MAY 27 2022  



“Here I am. Witness against me before the LORD and before His anointed: Whose ox have I taken, or whose donkey have I taken, or whom have I cheated? Whom have I oppressed, or from whose hand have I received any bribe with which to blind my eyes? I will restore it to you’” (1 Samuel 12:3 New King James Version).

Samuel had an unblemished ministry as a priest, judge, and prophet in Israel. He started serving the LORD when he was a boy and succeeded his mentor, Eli. He led the people meritoriously.

When he was old, he made his sons judges over Israel. Unfortunately, his sons did not walk in his ways; they turned aside after dishonest gains, took bribes, and perverted justice (1 Samuel 8:1-3). Exodus 23:8 forbids taking bribes, for a bribe blinds the discerning and perverts the words of the righteous.

As a result of the corrupt attitude of the sons of Samuel, the Israelites asked him to give them a king to judge them like all other nations. Saul was eventually chosen as the first king of Israel.

In Samuel’s farewell address, he said, “Here I am. Witness against me before the LORD and before His anointed: Whose ox have I taken, or whose donkey have I taken, or whom have I cheated? Whom have I oppressed, or from whose hand have I received any bribe with which to blind my eyes? I will restore it to you’” (1 Samuel 12:3 New King James Version).

Samuel’s address was a challenge to the people to interrogate his leadership and testify against him if he had stolen anything from anyone, cheated anyone, oppressed anyone, collected bribes from anyone, or perverted justice.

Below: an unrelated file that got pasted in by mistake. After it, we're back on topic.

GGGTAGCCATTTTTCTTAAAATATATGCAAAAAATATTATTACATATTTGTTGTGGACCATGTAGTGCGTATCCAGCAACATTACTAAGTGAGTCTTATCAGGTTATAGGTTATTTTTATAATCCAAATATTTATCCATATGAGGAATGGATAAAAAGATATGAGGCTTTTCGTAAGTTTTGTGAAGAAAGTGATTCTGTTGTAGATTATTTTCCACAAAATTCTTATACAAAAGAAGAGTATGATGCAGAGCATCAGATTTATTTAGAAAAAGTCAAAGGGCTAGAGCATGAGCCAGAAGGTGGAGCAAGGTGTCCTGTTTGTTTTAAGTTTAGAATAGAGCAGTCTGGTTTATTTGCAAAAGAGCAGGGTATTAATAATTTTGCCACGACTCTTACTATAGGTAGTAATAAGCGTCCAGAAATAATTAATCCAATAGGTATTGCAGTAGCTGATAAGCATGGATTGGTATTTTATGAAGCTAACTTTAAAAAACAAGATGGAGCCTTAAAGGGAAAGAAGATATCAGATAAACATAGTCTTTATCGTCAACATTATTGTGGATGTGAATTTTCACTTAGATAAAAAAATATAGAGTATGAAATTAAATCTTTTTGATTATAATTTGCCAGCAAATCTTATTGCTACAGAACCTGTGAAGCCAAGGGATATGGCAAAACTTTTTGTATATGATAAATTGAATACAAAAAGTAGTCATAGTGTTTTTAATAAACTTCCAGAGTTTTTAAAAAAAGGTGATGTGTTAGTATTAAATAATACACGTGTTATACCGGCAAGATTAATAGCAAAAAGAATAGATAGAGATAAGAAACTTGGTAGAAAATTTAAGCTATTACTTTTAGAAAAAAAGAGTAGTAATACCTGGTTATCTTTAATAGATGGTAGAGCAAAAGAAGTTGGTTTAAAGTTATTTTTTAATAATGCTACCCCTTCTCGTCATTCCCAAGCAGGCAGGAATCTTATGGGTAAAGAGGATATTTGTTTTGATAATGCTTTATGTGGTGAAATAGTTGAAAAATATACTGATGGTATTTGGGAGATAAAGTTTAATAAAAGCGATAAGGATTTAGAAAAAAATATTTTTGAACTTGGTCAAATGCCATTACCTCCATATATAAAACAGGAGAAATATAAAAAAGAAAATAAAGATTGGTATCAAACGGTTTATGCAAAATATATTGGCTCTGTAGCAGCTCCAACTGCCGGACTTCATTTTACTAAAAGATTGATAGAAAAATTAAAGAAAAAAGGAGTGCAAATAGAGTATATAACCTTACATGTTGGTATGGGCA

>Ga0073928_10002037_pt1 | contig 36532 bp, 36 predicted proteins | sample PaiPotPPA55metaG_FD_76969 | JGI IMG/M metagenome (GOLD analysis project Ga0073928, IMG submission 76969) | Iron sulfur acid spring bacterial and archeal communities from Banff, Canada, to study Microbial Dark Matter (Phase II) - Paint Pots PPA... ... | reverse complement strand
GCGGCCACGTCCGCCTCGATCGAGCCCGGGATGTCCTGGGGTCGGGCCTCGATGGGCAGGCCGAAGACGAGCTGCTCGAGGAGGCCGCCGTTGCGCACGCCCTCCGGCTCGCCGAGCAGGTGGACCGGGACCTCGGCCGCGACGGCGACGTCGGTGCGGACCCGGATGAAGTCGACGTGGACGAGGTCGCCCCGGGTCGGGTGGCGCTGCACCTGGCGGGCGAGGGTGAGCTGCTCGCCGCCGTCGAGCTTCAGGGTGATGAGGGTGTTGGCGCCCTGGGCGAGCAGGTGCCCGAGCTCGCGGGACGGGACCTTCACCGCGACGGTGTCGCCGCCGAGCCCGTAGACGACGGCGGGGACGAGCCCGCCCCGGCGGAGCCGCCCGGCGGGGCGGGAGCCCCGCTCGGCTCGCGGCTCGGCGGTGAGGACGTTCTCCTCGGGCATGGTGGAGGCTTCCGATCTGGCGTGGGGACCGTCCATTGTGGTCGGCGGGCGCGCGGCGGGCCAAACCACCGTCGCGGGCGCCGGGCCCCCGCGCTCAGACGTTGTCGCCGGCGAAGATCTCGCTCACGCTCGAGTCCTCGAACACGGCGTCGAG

However, the people had nothing negative to say about his leadership. His character was unimpeachable. He was incorruptible. “And they said, ‘You have not cheated us or oppressed us, nor have you taken anything from any man’s hand’” (1 Samuel 12:4 New King James Version).

Not many leaders today, especially political leaders, can honestly throw that kind of challenge to their followers or citizens. I am not talking of the usual stage-managed endorsement or passing of a vote of confidence. There are few leaders today whose followers can vouch for their incorruptibility.

Even if the people won’t come out to testify, because of the fear of persecution, they are laughing at their leaders’ hypocrisy and sanctimonious claim of integrity. Moreover, what may be hidden from the people is naked and exposed before the God to whom all must give account (Hebrews 4:13). Samuel said, “My hands are clean” (1 Samuel 12:5 New Living Translation). Are your hands clean?

Moses, during the rebellion against him and Aaron led by Korah, Dathan, and Abiram, declared before the LORD his integrity in the leadership of the Israelites. Moses, who was very angry, said to the LORD, “Do not respect their offering. I have not taken one donkey from them, nor have I hurt one of them” (Numbers 16:15 New King James Version). These rebels and their company eventually suffered divine punishment.